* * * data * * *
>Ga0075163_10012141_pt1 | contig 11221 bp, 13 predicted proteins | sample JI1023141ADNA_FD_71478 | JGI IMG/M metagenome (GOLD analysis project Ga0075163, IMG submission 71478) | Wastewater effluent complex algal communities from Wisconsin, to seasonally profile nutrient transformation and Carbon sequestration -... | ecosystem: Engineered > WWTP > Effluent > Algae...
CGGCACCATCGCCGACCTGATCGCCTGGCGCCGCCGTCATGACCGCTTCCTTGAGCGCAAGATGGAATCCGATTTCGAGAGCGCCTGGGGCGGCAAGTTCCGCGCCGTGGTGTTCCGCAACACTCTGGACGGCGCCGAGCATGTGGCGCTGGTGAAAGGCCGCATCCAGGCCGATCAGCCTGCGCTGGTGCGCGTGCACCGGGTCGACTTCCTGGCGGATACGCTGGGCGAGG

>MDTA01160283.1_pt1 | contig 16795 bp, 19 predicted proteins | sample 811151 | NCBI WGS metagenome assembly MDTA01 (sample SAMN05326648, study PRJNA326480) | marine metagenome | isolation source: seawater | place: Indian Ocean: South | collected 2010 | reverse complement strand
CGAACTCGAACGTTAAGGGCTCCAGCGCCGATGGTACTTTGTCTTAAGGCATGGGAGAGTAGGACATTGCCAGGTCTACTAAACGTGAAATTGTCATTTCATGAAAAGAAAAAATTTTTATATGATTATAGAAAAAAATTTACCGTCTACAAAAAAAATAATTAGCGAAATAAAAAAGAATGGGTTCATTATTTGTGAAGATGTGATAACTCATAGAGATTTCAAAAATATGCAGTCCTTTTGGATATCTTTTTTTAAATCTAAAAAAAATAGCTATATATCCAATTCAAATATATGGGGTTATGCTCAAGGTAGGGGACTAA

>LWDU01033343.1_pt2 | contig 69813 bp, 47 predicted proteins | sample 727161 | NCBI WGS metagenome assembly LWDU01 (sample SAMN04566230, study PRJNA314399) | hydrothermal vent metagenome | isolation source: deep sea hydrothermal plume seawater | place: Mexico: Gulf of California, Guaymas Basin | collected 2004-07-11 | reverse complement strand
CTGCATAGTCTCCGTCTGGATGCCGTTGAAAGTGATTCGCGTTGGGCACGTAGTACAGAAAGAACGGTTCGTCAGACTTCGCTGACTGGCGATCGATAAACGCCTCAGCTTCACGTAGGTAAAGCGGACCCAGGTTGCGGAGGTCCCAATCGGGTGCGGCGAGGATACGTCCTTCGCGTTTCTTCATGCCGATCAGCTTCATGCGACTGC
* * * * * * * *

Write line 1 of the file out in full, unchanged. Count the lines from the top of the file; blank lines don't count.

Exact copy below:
>Ga0075163_10012141_pt1 | contig 11221 bp, 13 predicted proteins | sample JI1023141ADNA_FD_71478 | JGI IMG/M metagenome (GOLD analysis project Ga0075163, IMG submission 71478) | Wastewater effluent complex algal communities from Wisconsin, to seasonally profile nutrient transformation and Carbon sequestration -... | ecosystem: Engineered > WWTP > Effluent > Algae...